A third benefit is that you have a built-in way to grow subscribers and future readership. All of these free platforms allow visitors to click a button and become a subscriber to your feed. Additionally, if they already have an account they may receive instant, daily, weekly or bi-weekly email updates showcasing your content. With platforms like Medium, using keywords and tags on your article help discovery algorithms share your content beyond your core audience. A fourth benefit is that your blog and content become part of a larger network. These larger networks are typically favored by search engine rankings and further increase your content’s visibility.

There are some downsides to using a free platform. One in particular is the lack of ability to incorporate your own Google AdSense account. I specifically use my own self-hosted Wordpress account because I wanted the ability to have more control (see below). If you get to the point of wanting to monetize your blog, then you’ll likely have to start exploring other options in the future. It can be a headache smoothly transitioning between blog platforms, so make sure you decide carefully from the beginning if you anticipate sticking with it and growing your blog. Another downside to these platforms can be the terms of use. Carefully check the rights you’re giving up by utilizing a free service and always know that there may be some aspects of content control or ownership with which you might not agree.

Self-hosted Wordpress / Squarespace

If you have some money to budget towards a blog, then there are some great options for paid platforms that in return offer more customization and features you can’t get from the free services. A self-hosted Wordpress site (which is different than Wordpress.com) comes with many more options to customize your blog, such as plugins, adding Google Adsense or other sources of revenue generation, enhanced comment systems and more. Squarespace is well known for their top-notch designs and editing platform that are included in the monthly subscription cost. If you’re a current student, they also have discounted pricing (up to 50% off) if your university has enrolled in the program. Search for your university here.

I used Squarespace to power my site for a while when I was in law school and enjoyed the little effort it took to run and how beautiful and professional the design options were. However, I moved back over to self-hosted Wordpress since I wasn’t able to have Google AdSense incorporated into Squarespace at the time. It does seem as though they’ve made changes and allow AdSense, but they don’t make any guarantees as to whether it will work on their themes.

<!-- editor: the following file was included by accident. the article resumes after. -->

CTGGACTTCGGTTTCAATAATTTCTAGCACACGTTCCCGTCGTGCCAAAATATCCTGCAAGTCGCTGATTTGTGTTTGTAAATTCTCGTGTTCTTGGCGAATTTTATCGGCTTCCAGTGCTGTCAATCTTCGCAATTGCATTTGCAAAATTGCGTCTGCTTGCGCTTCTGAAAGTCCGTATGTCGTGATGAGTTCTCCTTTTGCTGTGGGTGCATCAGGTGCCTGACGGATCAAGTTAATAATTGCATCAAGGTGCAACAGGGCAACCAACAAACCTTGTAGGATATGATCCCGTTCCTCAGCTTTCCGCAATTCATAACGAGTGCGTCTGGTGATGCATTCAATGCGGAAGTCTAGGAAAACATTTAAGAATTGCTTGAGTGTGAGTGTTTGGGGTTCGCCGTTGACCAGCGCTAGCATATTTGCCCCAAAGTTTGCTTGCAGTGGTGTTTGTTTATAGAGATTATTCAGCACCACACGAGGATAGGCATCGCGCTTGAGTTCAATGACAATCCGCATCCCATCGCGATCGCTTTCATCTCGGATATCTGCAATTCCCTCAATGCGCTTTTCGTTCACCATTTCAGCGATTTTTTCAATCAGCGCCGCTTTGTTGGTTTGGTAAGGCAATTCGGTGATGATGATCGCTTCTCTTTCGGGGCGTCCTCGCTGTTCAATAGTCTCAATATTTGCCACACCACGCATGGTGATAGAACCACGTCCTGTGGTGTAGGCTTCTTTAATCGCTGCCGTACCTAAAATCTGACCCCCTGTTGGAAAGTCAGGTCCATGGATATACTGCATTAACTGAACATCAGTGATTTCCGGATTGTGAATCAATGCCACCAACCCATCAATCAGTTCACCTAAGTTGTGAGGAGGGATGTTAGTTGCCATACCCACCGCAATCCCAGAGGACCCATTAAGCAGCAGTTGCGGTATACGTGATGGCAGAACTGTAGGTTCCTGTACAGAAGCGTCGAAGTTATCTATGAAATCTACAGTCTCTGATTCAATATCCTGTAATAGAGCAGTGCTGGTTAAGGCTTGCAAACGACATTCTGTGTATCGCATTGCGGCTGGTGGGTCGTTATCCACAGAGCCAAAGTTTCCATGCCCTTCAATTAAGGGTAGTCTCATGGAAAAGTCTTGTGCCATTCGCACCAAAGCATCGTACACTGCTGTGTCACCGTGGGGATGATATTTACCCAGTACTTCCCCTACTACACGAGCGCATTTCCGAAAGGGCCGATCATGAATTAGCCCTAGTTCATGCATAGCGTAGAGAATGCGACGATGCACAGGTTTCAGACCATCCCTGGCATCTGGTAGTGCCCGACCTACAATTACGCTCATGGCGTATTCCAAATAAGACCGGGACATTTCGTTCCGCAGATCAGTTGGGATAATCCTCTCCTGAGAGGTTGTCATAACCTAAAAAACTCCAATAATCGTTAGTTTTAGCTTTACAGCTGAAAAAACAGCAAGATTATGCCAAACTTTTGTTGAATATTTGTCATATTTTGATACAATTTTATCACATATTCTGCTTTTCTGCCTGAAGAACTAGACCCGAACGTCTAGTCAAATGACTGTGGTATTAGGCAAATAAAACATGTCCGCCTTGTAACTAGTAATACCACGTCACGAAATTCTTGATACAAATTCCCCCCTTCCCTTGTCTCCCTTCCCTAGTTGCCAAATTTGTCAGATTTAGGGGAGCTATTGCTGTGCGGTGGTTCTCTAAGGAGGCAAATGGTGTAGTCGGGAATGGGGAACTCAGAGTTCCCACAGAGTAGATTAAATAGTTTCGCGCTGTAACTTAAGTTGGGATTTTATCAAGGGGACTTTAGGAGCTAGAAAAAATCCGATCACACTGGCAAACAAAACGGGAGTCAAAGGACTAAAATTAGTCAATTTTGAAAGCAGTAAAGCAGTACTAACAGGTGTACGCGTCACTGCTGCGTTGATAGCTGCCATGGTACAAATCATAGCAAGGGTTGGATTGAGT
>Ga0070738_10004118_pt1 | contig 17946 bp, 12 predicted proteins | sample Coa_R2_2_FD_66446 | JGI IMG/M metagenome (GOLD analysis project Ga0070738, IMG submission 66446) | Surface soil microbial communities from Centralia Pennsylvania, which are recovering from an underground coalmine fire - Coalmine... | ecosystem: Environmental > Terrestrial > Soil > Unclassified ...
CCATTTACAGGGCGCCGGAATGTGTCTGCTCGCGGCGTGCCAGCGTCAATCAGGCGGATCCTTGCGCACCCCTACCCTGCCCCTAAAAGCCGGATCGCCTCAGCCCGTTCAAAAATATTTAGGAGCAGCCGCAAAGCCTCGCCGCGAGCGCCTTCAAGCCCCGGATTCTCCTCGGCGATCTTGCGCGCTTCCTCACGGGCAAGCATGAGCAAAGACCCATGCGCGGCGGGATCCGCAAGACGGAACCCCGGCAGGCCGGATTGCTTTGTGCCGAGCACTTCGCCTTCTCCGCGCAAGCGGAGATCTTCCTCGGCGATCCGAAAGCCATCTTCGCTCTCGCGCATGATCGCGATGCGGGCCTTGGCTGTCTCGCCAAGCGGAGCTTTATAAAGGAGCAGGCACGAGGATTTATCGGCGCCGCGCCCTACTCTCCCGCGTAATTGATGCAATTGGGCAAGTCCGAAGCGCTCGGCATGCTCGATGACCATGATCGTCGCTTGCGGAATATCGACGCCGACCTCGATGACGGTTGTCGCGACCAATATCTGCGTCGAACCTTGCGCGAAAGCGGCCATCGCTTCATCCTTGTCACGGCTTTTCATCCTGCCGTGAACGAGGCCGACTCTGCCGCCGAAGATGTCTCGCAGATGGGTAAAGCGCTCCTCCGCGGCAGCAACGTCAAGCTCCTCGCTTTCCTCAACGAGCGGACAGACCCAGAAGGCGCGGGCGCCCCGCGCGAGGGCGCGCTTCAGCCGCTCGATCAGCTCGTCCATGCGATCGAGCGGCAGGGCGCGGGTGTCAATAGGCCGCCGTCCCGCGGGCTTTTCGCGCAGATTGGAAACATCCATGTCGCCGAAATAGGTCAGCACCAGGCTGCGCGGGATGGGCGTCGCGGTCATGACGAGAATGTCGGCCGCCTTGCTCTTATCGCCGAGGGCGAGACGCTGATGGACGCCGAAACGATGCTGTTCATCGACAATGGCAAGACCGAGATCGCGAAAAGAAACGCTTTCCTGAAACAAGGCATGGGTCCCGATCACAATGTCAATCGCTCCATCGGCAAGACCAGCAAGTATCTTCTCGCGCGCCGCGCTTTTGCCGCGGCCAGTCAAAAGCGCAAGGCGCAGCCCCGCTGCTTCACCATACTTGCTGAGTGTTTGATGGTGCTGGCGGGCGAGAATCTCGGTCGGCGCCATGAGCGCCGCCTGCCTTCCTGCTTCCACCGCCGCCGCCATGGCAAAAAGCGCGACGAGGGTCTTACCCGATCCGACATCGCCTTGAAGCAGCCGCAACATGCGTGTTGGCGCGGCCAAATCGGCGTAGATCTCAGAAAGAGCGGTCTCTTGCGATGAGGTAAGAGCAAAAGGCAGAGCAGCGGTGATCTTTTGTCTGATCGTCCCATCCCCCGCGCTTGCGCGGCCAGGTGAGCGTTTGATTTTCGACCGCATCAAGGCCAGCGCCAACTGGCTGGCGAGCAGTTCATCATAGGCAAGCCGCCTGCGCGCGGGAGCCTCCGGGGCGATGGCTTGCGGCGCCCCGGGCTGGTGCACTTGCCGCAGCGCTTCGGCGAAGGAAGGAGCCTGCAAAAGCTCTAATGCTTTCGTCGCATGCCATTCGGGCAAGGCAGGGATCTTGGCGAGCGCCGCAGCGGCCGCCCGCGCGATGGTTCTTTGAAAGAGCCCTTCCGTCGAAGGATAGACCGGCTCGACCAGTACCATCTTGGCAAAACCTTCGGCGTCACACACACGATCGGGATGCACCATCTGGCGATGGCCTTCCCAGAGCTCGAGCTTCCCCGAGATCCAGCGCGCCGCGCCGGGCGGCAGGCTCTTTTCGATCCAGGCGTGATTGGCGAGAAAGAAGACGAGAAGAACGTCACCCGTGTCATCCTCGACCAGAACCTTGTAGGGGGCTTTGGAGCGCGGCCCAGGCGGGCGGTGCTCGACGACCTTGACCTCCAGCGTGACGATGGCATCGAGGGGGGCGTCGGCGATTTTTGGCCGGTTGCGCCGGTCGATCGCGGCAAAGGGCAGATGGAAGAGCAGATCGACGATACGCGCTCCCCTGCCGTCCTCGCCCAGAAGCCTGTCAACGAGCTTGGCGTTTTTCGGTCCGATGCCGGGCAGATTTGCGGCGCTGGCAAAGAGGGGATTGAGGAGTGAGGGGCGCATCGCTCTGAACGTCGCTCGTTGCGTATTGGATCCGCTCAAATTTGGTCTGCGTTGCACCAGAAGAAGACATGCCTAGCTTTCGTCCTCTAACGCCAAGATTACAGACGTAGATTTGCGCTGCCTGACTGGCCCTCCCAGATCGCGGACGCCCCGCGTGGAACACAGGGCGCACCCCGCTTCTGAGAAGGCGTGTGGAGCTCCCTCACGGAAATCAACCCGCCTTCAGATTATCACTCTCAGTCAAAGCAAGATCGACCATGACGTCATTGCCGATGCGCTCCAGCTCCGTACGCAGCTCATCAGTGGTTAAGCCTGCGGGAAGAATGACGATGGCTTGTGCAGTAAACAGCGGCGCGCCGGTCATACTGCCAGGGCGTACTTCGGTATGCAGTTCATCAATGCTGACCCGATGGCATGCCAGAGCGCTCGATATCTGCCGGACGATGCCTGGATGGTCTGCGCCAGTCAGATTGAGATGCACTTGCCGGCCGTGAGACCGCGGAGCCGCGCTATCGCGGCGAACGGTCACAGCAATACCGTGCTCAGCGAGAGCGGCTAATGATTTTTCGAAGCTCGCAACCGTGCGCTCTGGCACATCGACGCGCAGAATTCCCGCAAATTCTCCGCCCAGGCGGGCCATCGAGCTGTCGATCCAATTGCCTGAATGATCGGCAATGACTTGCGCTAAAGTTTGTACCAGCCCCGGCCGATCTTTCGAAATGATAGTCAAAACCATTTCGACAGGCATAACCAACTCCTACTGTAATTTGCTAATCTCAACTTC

When it comes to paid options, you should do some additional research and find a platform that works best for your current needs. Don’t get too into the weeds trying to build a Wordpress site from scratch when you should be focusing on generating content and building a brand through consistent writing and releasing of timely content.

Don’t Limit Yourself to One Platform

I recommend starting a main blog on one platform, such as Wordpress, Blogger or Squarespace, that also serves as your personal/professional website. You can create sub-pages, such as an ‘About’ page, that provides content besides just a blog roll. This helps tell your story and present a more comprehensive understanding about who you are as a person outside of your blog updates. Once you have a main blog established, don’t limit yourself to just that one platform. Your content needs to be everywhere. If you share across multiple platforms, that increases your audience reach and shareability within that platform’s ecosystem.

For example, I write multiple blog posts in one sitting then schedule them for release or send them off to another publisher (such as ‘Before the Bar’). Whenever I have a blog post completed, I schedule it on my main platform, A Lawyer’s Digital Mark, and then also share it on LinkedIn and Medium. Wordpress has a built-in option to automatically share it on Tumblr. I am focused on reaching as many people as possible, so I decided to not make my content exclusively available on my own site. In other situations, you may want to have your one blog platform as the exclusive home of your writings. That’s the freedom and flexibility that comes with self-publishing — you can decide what to do with your content and where or how your voice is heard.

Be on the lookout next week for Part 2 where I’ll discuss building a brand, picking a voice, deciding on content and building an audience!

Let me know if you have any questions or feedback in the comments!